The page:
Many of the first wave of Italian immigrants who came to reside in Baltimore are said to have gotten here by chance, planning to pass through Baltimore on their way from New York to the burgeoning Midwest. But disembarking at the President Street train station across from what would become Little Italy (and near, coincidentally, the site of some of the first bloodshed of the American war), they found available boarding houses and a familiar, if still budding, Italian culture and associated cooking, and decided Baltimore looked pretty welcoming. Either way, most did not stray far. These immigrants were mostly peasants who took backbreaking work digging ditches and building rail lines, which is not say the era should be romanticized. Partly how the new immigrants got by—and got exploited—was through a complex turn-of-the-century contract labor network known as the “padrone system” (padrone means “boss” in Italian), which helped American rail, mining, and agricultural businesses meet their needs for cheap workers. The Italian middlemen in these networks, the “padroni,” typically took high fees from workers in exchange for jobs, and some served as landlords as well. Child labor among immigrants was common, too, with even small children working in factories and on farms. The first World War, which interrupted the flow of immigrants, finally contributed to the end of the padrone system.
“[Italian immigrants] were lured initially to America with one incentive: they were told that this magnificent country would offer a better way of life for the family,” wrote Suzanna Rosa Molino, the founder of the Promotion Center for Little Italy, Baltimore, in her book, Baltimore’s Little Italy. “Men usually arrived first. They sweated and labored and pinched pennies, and with limited capacity to speak English, they accepted any job, no matter the stench, danger, or task.” Many came intending to send for their families after they had gained a foothold in Baltimore. For others, coming to the U.S. was not necessarily a permanent decision. Many expected to return to Italy after a few years of work and saving. “[My grandfather] was very excited because he heard so much about America,” Little Italy native Ida Cipolloni Esposito told the Baltimore Neighborhood Heritage Project in a 1979 oral history. “But he decided just to come over so that he could add an addition of one room to his home in Abruzzi. And he stayed here for about three years and went back. Then he decided, ‘Italy is not for me anymore. I’m going back to America.’ It was easier living, he said. He brought his son with him.”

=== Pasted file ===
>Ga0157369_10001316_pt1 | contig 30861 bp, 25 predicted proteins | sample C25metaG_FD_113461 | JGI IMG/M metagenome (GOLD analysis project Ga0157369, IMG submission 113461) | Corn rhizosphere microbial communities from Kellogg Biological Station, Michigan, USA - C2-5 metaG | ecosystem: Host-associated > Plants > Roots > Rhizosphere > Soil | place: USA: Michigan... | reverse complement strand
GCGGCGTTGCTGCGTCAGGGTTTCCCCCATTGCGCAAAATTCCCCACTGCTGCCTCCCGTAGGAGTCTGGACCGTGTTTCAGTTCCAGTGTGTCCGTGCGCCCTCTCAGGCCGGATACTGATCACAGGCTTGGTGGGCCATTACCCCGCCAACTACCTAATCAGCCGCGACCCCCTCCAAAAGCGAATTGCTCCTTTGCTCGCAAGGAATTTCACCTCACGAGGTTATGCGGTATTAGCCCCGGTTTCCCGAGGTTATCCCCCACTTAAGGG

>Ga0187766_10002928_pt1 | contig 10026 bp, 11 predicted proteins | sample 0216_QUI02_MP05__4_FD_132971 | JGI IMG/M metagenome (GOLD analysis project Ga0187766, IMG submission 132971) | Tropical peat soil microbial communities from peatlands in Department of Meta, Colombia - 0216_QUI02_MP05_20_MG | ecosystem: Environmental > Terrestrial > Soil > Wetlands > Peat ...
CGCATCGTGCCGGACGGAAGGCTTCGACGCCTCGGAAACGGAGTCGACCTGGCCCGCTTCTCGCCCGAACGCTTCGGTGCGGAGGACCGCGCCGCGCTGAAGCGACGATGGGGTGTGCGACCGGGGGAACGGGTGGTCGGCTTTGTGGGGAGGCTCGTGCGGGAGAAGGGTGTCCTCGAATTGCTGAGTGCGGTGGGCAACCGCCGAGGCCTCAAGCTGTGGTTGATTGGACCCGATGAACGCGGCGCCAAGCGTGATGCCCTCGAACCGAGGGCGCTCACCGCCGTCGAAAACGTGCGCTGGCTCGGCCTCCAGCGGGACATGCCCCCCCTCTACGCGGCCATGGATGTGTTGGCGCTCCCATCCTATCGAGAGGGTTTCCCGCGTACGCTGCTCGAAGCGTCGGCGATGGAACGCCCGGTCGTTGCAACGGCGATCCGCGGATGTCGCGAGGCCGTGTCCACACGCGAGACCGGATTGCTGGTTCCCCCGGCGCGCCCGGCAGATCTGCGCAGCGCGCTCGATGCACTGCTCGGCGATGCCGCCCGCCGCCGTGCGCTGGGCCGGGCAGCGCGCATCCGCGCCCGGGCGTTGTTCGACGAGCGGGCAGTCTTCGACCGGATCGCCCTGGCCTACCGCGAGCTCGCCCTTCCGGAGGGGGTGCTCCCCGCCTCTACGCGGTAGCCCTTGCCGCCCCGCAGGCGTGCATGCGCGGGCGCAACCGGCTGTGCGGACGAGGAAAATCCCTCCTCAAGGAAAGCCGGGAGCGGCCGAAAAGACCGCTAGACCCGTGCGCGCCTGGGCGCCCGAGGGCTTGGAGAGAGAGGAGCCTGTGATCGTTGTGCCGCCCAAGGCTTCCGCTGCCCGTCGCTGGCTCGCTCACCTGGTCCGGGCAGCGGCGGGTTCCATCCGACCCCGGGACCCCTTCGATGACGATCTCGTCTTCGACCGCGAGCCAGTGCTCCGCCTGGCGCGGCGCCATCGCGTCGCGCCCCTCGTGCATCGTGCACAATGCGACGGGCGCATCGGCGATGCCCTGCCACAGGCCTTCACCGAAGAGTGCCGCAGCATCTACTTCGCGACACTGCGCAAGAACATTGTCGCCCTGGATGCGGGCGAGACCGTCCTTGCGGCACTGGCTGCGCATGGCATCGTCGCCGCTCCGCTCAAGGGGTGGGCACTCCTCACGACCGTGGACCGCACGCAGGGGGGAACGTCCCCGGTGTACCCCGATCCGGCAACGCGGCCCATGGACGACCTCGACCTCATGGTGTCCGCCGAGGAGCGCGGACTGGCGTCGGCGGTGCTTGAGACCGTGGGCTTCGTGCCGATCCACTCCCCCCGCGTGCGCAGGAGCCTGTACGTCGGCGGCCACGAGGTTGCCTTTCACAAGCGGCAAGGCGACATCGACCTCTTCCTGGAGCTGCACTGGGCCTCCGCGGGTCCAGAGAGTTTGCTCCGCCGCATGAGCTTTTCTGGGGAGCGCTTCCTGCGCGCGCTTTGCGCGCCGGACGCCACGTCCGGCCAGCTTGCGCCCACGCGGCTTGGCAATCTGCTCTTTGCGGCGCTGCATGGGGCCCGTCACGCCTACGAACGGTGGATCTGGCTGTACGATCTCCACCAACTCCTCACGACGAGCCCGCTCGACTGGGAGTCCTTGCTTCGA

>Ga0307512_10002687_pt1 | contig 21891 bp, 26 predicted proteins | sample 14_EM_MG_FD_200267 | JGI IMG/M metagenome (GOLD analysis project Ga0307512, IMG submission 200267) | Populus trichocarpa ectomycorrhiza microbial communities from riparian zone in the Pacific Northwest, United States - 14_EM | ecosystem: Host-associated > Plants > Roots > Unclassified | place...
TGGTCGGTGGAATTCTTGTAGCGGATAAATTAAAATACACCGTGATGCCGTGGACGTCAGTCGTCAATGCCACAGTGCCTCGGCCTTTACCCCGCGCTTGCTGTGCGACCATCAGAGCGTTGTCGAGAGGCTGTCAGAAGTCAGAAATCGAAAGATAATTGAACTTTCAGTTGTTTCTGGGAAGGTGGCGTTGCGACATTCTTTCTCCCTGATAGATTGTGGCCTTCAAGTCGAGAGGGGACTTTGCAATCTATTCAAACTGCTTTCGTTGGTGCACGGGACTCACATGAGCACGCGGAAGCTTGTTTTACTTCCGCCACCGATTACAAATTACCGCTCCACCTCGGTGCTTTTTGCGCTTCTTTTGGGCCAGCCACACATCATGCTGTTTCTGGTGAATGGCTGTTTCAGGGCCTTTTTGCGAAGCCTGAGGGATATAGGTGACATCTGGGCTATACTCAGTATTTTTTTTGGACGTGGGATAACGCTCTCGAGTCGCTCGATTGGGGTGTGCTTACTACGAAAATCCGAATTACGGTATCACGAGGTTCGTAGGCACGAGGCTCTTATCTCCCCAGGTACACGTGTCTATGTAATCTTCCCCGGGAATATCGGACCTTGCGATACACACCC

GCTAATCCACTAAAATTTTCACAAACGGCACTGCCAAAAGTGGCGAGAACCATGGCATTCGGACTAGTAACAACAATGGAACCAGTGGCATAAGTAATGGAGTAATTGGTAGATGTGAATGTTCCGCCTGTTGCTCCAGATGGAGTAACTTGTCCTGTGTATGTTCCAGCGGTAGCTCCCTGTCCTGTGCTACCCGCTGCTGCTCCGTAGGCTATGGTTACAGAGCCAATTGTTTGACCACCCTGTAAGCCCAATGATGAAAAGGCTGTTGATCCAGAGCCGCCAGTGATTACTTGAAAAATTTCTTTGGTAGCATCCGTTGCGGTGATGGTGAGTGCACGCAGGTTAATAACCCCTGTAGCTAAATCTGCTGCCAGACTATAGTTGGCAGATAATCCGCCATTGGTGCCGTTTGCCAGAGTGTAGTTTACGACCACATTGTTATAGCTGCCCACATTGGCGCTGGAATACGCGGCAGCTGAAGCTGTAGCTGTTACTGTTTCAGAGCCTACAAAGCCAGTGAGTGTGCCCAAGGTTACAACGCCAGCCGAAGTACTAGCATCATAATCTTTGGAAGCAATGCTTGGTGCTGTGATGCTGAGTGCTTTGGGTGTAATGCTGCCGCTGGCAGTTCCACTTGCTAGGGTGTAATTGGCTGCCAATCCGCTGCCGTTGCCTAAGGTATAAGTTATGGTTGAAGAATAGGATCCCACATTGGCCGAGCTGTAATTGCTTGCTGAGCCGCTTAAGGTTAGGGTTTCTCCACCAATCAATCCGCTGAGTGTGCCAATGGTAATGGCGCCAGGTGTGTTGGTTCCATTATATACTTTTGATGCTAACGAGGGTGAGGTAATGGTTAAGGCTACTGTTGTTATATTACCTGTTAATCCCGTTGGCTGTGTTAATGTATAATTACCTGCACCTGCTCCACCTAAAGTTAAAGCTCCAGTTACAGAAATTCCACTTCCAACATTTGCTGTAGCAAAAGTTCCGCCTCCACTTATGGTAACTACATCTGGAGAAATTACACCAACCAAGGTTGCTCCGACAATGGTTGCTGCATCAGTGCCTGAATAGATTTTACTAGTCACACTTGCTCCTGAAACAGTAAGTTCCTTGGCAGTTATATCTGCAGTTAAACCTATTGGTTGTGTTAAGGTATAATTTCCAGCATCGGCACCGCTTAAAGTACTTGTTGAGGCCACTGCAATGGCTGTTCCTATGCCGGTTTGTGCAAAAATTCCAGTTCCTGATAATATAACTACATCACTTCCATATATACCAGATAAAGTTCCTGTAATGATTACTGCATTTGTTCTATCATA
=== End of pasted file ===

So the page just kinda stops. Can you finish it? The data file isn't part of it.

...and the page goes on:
By the early 1900s, craftsmen—carpenters, bricklayers, and stonemasons—arrived from Sicily and the Italian “boot” regions of Abruzzo, Campania, and Calabria. These laborers and artisans sought out the nearest Roman Catholic church. At that time, it was St. Vincent de Paul on North Front Street, which by 1874 had begun hosting Mass in Italian in its basement. St. Leo’s Church, just blocks away, was established in 1881, specifically for the influx of Italians. But at first it also served the Irish Catholics in a neighborhood that was then a quintessential melting pot of German, Irish, Jewish, Lithuanian, and Czech immigrants. By the 1920s, the Italians had displaced every other group as they moved from the neighborhood’s tiny rowhouses to bigger digs. In fact, Lombard Street, one of city’s older downtown streets and once known as the center of immigrant Jewish life—home of famed Corned Beef Row and 106-year-old Attman’s Deli—takes its name from the small Italian town of Guardia Lombardi outside Naples.
Present day Little Italy, site of Rocco’s
Cappriccio on Fawn Street, which closed permanently in 2013 along with some
other prominent area
restaurants. Photography by Gregory McKay
The story of “modern” Little Italy begins in the post-World War II boom. (One of the more remarkable World War II stories related to Little Italy is the number of Italian POWs, estimated at more than two dozen, who were allowed local visitors while held captive at Fort Meade and then stayed in Baltimore and married Italian-American women.) In those days, Little Italy seemingly had at least two of everything—butcher shops, bakeries, hairdressers, barbers, luncheonettes, pharmacies, corner stores, tailors—plus the school, church, Della Noce funeral home, a repair garage, and all the family-owned restaurants.